If you are looking to invest in gold stocks, you should think beyond buying precious metals miners like Newmont Mining and Barrick Gold (GOLD 2.09%). It's not that there's something wrong with them, per se, but there's a better option if you are seeking to gain exposure to the yellow metal. If you are eyeing a gold miner, step back and read about streaming and royalty companies Royal Gold, Inc (RGLD 3.25%), Franco-Nevada Corp (FNV -4.29%), and Wheaton Precious Metals Corp (NYSE: WPM) before you pull the trigger.
What is streaming?
Understanding what a miner does is pretty simple. Newmont and Barrick, essentially, find places where there's gold, build a mine, extract the gold, and then shut down the mine when all of the economic gold has been removed. This is an expensive, time-consuming, and sometimes dangerous process.
Streaming companies like Royal Gold, Franco-Nevada, and Wheaton provide cash to miners so they can build new mines, expand old ones, or just shore up their balance sheets. In exchange for this up-front cash, the streaming companies get the right to buy gold and other precious and semi-precious metals at reduced rates in the future.
An example helps explain what's going on. In 2015 Royal Gold paid Barrick Gold $610 million to acquire gold and silver streams at Barrick's Pueblo Viejo Mine. In exchange for the cash, Royal Gold will get to buy gold and silver from this mine for 30% of spot prices until certain production targets are met and 60% thereafter. Note that Royal Gold will always make money on these precious metals purchases, virtually ensuring it has wide margins.
A better model
That's the key to the streaming model and why you should strongly consider buying a streaming company like Royal Gold if you are looking at miners like Barrick and Newmont. One simple graph is all it takes to show just how powerful Royal Gold's contractually locked-in margins are. Notice below how Royal Gold's EBITDA margins remained solidly in the black over the last decade while Barrick's fell into the red twice. This period included a deep commodity downturn between 2011 and the start of 2016.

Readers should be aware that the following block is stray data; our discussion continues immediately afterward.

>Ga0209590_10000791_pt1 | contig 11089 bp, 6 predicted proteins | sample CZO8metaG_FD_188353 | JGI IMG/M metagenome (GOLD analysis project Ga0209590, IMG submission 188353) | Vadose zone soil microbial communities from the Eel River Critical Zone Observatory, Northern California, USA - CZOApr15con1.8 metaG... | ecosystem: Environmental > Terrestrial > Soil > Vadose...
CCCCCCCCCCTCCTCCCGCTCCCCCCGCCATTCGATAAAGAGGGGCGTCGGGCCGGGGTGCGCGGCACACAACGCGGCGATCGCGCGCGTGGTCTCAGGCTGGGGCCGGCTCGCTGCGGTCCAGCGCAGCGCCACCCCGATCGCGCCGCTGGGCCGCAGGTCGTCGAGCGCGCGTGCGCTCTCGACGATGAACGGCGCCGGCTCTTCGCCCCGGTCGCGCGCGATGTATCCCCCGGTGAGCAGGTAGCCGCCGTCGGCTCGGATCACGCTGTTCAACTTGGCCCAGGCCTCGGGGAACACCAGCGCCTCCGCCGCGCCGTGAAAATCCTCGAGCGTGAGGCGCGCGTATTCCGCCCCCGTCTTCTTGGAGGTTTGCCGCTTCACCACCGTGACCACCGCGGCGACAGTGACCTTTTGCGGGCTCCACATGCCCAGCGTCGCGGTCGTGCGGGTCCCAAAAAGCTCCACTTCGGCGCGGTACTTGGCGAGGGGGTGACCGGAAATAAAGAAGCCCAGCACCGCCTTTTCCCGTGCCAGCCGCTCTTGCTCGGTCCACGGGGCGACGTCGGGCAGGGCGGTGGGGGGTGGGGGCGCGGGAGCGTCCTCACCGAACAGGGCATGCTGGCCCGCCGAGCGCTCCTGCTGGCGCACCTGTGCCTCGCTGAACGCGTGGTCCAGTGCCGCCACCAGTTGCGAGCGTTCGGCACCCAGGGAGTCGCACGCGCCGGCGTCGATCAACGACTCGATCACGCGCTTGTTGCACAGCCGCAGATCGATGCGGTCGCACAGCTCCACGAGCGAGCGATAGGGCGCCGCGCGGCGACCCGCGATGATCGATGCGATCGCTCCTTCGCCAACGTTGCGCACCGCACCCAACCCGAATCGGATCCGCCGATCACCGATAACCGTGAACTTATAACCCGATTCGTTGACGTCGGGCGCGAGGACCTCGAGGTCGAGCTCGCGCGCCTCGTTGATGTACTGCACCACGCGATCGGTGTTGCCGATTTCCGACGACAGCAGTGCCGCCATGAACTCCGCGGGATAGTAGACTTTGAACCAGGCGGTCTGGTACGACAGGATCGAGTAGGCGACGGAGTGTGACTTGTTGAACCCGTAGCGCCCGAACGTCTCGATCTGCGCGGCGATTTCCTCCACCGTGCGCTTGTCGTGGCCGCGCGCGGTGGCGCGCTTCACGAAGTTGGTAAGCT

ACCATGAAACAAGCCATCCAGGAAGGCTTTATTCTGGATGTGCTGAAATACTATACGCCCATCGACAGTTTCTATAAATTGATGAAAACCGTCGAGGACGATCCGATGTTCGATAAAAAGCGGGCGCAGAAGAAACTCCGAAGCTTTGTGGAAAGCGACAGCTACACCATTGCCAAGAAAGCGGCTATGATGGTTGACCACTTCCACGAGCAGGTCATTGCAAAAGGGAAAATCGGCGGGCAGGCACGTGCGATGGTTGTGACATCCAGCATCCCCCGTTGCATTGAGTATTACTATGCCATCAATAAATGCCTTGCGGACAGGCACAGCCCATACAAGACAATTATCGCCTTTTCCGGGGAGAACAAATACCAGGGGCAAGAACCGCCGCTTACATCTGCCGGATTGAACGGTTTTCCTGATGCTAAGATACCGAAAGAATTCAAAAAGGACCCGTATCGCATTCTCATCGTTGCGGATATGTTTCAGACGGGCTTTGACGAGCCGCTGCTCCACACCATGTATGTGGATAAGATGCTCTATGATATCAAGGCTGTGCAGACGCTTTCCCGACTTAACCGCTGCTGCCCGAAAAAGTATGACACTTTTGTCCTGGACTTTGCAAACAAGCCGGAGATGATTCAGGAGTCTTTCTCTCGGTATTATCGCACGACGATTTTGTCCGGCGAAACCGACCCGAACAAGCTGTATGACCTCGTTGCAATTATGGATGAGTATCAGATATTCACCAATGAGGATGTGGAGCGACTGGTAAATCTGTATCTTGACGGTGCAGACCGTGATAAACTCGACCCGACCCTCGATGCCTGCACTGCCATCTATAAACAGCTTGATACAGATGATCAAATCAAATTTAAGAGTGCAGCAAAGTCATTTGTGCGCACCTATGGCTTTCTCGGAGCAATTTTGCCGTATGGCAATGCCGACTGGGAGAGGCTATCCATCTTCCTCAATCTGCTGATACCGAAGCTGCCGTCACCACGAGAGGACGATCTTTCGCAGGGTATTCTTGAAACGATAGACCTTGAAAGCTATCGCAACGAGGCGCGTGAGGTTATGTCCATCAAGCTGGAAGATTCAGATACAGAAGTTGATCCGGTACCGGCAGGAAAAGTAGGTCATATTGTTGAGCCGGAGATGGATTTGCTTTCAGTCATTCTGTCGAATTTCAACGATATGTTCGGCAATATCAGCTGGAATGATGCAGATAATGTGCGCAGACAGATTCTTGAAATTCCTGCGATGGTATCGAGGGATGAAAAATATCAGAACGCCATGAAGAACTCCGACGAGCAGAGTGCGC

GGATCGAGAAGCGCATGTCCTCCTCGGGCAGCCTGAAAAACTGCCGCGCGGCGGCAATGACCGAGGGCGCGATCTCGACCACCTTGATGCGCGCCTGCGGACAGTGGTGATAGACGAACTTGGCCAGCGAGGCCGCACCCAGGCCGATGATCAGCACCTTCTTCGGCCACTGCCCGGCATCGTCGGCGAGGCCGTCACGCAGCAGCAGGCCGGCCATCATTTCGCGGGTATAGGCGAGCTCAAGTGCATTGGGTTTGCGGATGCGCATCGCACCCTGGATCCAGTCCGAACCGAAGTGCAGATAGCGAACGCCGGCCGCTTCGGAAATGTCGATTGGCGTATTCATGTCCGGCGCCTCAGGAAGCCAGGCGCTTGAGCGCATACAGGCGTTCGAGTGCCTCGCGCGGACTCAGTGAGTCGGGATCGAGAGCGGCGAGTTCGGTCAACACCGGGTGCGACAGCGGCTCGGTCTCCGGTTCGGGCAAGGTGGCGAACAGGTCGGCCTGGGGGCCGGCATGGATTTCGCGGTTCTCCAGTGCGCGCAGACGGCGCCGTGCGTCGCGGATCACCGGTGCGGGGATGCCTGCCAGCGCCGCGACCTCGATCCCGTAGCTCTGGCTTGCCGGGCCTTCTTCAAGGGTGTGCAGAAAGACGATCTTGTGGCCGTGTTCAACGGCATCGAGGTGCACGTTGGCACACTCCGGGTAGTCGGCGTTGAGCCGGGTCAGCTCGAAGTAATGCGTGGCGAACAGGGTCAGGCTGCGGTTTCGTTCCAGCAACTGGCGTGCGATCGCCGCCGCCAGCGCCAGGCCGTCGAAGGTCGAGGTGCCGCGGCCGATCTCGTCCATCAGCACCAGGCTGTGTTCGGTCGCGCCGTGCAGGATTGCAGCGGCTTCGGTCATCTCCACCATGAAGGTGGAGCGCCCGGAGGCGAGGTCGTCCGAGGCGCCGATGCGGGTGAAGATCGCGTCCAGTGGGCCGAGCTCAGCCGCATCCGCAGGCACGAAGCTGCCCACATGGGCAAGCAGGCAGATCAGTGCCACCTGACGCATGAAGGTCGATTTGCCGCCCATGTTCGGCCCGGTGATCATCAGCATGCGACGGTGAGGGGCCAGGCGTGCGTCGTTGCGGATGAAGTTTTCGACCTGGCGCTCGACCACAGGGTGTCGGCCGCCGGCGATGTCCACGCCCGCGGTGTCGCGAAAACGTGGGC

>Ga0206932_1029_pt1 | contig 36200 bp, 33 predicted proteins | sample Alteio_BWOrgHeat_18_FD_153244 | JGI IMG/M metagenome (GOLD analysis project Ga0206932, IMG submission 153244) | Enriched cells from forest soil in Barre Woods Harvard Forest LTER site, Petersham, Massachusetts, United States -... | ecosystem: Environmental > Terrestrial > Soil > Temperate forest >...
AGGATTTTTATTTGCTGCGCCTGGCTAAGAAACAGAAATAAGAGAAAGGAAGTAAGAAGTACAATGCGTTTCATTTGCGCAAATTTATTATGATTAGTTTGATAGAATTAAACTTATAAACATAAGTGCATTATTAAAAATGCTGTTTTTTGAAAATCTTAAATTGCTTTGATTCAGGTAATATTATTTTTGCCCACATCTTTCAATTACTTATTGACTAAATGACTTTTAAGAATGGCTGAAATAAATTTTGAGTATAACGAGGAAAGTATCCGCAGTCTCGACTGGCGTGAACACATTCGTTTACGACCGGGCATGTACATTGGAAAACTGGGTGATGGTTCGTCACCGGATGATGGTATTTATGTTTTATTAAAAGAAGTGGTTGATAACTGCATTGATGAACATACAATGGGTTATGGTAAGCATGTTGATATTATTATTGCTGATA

One of the key differences is that miners like Barrick have to adjust their cost structures to deal with falling commodity prices, a process that can take time. The costs Royal Gold, Franco-Nevada, and Wheaton face are all contractually locked in, known in advance, and provide for generally wide margins. That sounds like a better business model in my book.
There's one more key thing to note about the streaming model: diversification. It's probably best to think about streamers as specialty finance companies with investment portfolios. The investments are just in gold and silver mines. Most miners have just a small handful of operating assets because it is so costly to build and operate a mine. Streaming companies, which are only putting up cash, can have truly massive portfolios.
Of this streaming trio, Wheaton is the least diversified. It tends to invest in a smaller number of larger projects. Currently it has 20 operating mines and nine development projects. Franco-Nevada and Royal Gold invest more in smaller and, often, more speculative projects. Royal Gold's portfolio includes 195 properties, around 40 of which are producing. Franco-Nevada is the streaming king, with 340 investments, 47 of which are producing gold and silver mines. (Franco-Nevada also invests in oil properties, adding another layer of diversification.)
Don't buy the mine, buy the stream
There's nothing wrong with gold miners like Barrick and Newmont, but there's a better way to invest in the space: streaming companies like Royal Gold, Franco-Nevada, and Wheaton Precious Metals. While they can't avoid the top- and bottom-line impact of low gold and silver prices, their diversified portfolios and contractually locked-in wide margins help soften the blow. And that should make owning them a lot easier through the entire commodity cycle, so you can benefit from the diversification precious metals offer to your portfolio.